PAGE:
_ Sam Cooke’s “Wonderful World” in “Animal House” (1976): I love the use of this song in the famous cafeteria scene for a couple of reasons. First of all, the lyrics comment so perfectly on John Belushi’s unabashed crassness as Bluto. But it’s also a great fit because the rhythm is so smooth as Bluto calmly pushes his tray along, piling it high with food and randomly shoving items in his mouth. Every time I hear it, I think to myself: “See if you can guess what I am now.” I want to go watch this entire movie right now, even though I’ve seen it a million times.
_ Creedence Clearwater Revival’s “Lookin’ Out My Back Door” in “The Big Lebowski” (1998): The Dude is just so happy to have his car back — and he’s so happy the police were able to find his Creedence tape. And he’s just bopping along to this perky tune, enjoying a drive in the Los Angeles sunshine — until he drops a joint in his lap, freaks out and crashes. (I love that little high-pitched squeal Jeff Bridges does here when The Dude is scared; he also does it when the nihilists drop the marmot in the bathtub.) I also like the way the Coen brothers cut the drum portion of the song to tight shots of little Larry’s homework. Just a fun scene in a movie I dearly love.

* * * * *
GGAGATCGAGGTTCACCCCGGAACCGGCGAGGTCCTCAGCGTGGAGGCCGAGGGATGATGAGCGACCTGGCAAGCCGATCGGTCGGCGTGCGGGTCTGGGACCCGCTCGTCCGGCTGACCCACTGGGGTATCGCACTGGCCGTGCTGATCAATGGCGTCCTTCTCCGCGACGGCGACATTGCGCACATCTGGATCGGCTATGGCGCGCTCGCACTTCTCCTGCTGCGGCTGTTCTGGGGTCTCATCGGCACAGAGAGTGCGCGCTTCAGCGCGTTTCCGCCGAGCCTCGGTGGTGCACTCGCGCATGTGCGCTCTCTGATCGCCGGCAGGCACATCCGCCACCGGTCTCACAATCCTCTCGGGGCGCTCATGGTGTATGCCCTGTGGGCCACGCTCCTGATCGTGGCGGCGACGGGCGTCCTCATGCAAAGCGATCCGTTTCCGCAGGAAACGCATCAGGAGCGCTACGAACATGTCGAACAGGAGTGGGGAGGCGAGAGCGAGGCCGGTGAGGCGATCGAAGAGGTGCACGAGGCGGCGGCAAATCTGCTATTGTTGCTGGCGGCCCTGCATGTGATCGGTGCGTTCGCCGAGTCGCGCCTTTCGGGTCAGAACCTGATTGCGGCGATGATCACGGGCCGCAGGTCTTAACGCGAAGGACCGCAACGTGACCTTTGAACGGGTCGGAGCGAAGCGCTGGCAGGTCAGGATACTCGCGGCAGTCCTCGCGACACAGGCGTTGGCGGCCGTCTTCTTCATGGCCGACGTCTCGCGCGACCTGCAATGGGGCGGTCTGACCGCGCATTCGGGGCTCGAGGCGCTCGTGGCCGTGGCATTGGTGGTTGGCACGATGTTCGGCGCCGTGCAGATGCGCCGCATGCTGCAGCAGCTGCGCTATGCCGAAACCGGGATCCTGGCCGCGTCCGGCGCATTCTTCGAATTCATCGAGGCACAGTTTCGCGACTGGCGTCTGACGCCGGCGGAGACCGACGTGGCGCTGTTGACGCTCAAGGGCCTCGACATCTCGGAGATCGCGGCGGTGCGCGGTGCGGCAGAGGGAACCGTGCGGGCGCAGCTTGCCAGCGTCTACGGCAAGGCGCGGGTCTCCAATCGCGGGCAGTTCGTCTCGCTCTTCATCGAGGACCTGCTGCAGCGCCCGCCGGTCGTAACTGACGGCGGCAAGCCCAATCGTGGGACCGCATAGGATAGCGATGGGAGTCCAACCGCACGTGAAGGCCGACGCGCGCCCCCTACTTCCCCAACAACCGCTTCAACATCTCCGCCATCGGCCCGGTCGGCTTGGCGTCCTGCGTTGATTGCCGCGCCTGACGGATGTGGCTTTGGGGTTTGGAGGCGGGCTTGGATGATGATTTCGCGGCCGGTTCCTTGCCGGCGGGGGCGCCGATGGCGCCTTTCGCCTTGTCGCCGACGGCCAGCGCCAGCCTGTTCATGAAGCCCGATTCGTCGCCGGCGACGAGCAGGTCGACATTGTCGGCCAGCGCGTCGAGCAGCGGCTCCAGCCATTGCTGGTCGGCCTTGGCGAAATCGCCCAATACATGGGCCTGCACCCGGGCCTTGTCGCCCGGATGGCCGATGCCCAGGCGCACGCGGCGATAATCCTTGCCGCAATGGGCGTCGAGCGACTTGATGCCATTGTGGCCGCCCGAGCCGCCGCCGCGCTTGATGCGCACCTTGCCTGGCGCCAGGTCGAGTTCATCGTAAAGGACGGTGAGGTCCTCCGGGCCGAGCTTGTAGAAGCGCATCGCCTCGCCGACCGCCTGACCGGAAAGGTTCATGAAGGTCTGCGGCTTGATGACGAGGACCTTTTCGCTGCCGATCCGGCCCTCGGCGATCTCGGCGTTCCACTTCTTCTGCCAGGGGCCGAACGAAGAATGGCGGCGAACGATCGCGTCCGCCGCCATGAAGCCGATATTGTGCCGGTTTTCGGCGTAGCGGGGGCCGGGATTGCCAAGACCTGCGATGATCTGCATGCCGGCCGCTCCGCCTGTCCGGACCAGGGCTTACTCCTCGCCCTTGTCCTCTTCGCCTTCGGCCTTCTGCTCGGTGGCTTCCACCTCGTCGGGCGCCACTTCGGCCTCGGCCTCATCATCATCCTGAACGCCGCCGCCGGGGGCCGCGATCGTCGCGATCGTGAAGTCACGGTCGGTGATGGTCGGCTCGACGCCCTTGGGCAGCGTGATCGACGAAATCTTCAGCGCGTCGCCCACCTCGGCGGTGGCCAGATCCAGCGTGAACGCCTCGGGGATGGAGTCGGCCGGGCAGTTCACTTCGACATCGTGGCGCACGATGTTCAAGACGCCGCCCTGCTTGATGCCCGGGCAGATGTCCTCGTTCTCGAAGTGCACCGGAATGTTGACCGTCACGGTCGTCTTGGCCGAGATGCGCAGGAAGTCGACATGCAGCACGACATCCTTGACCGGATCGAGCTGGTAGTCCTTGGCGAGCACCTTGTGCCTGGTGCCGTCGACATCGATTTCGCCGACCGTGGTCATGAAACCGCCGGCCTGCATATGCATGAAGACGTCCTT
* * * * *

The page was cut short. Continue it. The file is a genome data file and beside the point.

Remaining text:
_ Britney Spears’ “Everytime” in “Spring Breakers” (2013): Harmony Korine’s colorfully nightmarish look at girls gone wild is ballsy in a million different ways. But one of his most daring choices here is also his subtlest and sweetest. A devilish James Franco as the wannabe gangster rapper Alien sits down at a poolside piano and plays his bikini-clad, gun-toting partners in crime a song to inspire them: this tinkly, plaintive Britney Spears ballad. It’s an unexpectedly beautiful and poignant moment in a film that’s usually more interested in shocking you.